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Wedding / Event Videography Techniques
Shooting non-repeatable events: weddings, recitals, plays, performances...


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Old December 1st, 2008, 10:03 AM   #1
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How do people deal with it when you are told that someone decides not to book you anymore because they are just going to have a friend do their video for them? Someone was going to book me, but the bride said that the groom doesn't think that they are ever going to watch it and put the kabash on the idea and he's just going to have a friend of his do it for them instead because it doesn't make a difference to him.

One of the reasons is also financial and everyone knows that the video is always the first to go when that is the case, but how do you deal with that? She is really nice and I understand the reasons and have no problem with her, but personally I am really frustrated because, a- it has been really slow lately and, b- I can't do anything other than hope the groom changes his mind at some point.
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Old December 1st, 2008, 10:19 AM   #2
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Thing is Daniel,
If it's not meant to be then it's best for you. I wouldn't want to work for a couple that didn't value video. That is what you have here. You'll be better off without them. Put your energy to getting the phone ringing. Volume is your issue, not this couple. There's nothing you can say. Nothing. I have focussed on getting non-wedding work and it is helping to keep me busy. Now my wedding calls are increasing and it is all good all around. Get out there. Beat the street and it will get the phone ringing. That will make the nos easier to take. Good luck.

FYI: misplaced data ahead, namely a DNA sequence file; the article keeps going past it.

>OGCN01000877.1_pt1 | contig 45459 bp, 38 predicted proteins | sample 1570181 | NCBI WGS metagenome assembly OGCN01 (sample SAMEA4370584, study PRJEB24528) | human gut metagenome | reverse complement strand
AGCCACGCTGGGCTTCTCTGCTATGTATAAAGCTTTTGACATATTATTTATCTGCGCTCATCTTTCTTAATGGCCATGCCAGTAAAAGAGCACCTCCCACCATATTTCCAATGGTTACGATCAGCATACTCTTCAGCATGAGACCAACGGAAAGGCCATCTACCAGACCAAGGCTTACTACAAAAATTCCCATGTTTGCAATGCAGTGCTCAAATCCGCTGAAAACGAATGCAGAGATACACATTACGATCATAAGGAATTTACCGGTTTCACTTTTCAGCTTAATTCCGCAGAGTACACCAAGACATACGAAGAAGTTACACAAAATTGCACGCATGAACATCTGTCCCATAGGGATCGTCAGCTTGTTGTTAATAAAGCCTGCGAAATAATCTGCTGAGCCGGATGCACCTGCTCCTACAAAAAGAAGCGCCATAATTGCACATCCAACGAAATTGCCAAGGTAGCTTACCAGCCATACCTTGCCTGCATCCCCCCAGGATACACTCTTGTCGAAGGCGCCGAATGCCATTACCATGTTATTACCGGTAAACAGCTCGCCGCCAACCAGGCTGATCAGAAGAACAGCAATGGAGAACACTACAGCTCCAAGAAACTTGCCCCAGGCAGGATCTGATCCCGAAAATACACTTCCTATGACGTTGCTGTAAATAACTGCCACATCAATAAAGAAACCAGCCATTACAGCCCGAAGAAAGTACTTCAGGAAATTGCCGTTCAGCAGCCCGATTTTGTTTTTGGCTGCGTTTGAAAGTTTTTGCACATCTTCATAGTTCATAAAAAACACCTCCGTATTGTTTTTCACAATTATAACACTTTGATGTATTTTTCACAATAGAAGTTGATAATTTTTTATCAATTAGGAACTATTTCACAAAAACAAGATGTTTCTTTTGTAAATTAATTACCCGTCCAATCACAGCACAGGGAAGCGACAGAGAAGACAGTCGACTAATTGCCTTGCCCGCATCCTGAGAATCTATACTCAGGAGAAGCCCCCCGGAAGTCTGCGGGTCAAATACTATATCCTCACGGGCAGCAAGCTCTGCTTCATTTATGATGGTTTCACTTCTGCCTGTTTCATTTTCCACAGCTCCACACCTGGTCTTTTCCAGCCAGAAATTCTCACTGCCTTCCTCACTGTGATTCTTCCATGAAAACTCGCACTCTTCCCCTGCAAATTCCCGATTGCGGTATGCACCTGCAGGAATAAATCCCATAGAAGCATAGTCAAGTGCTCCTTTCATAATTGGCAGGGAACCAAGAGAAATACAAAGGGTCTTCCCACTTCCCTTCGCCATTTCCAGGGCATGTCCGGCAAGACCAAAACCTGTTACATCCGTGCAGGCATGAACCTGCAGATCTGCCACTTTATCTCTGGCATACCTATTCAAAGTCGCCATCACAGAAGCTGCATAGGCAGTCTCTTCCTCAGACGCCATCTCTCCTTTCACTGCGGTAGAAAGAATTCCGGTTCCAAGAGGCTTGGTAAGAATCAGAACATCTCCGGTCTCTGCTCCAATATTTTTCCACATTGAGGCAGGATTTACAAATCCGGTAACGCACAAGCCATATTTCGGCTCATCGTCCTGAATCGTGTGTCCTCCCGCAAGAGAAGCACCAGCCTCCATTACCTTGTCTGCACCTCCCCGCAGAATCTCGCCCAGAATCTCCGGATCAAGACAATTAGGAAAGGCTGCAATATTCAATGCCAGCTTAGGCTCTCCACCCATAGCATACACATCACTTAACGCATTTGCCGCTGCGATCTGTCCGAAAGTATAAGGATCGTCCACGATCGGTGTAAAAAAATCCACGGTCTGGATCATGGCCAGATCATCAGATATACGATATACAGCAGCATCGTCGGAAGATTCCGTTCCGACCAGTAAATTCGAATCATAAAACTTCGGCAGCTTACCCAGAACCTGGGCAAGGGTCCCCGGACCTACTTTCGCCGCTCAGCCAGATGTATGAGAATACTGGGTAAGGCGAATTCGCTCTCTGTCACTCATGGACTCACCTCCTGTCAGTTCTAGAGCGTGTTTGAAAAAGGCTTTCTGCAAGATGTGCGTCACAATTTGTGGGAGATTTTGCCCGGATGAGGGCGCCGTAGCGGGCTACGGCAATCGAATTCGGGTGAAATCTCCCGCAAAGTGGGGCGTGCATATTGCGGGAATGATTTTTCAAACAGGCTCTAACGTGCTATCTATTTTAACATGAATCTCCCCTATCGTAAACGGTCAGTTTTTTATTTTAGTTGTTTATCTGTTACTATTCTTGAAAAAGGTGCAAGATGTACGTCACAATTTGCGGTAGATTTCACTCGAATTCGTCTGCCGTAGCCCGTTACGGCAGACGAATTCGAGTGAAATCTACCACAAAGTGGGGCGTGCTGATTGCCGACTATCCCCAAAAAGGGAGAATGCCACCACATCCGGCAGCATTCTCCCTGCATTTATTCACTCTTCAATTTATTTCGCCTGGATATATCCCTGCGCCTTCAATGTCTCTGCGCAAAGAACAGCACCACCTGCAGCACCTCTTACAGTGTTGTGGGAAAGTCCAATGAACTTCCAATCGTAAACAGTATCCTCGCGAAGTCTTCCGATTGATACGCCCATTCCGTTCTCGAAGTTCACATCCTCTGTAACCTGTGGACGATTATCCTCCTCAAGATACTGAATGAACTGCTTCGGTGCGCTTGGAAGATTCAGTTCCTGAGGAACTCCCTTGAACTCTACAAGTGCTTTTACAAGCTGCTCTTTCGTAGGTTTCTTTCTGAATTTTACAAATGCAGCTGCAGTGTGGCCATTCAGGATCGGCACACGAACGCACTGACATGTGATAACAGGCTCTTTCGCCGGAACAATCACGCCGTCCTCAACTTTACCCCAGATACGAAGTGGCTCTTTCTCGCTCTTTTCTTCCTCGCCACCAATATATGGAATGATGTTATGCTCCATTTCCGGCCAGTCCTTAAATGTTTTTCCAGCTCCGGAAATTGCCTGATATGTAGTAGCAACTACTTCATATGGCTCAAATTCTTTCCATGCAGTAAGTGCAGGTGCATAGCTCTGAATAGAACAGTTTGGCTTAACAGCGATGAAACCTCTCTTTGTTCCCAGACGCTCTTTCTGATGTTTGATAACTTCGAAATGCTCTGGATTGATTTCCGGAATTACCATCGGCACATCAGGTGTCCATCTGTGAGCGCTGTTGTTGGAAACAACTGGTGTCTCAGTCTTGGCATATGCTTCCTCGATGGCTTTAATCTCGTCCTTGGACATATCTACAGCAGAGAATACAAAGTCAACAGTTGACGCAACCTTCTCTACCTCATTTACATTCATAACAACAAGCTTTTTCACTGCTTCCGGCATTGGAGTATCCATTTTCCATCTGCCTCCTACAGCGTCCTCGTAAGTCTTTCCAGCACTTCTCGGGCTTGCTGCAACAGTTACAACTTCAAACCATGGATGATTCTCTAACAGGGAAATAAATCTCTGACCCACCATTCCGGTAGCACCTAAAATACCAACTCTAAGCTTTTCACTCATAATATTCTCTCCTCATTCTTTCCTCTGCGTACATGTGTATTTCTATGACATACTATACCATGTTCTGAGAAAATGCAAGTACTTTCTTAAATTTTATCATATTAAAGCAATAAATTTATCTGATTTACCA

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Old December 1st, 2008, 10:22 AM   #3
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Hi Daniel,

It happens a lot, although it's frustrating there's nothing you can do about it. Free vs. $$$$$$, that's not a hard choice to make.

What really pisses me off is a relative/friend who "thinks" they can shoot wedding videos, offers the shoot for half of what you are charging and suddenly they are wedding videographers because of that one shoot. I have one client from a few years back, who opted to hire one of his relatives and from what I heard the relative came to the shoot with a Video8 Handycam & a sun gun (photographer told me).
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Old December 1st, 2008, 10:24 AM   #4
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Originally Posted by Daniel Fessak View Post
How do people deal with it when you are told that someone decides not to book you anymore because they are just going to have a friend do their video for them? Someone was going to book me, but the bride said that the groom doesn't think that they are ever going to watch it and put the kabash on the idea and he's just going to have a friend of his do it for them instead because it doesn't make a difference to him.

One of the reasons is also financial and everyone knows that the video is always the first to go when that is the case, but how do you deal with that? She is really nice and I understand the reasons and have no problem with her, but personally I am really frustrated because, a- it has been really slow lately and, b- I can't do anything other than hope the groom changes his mind at some point.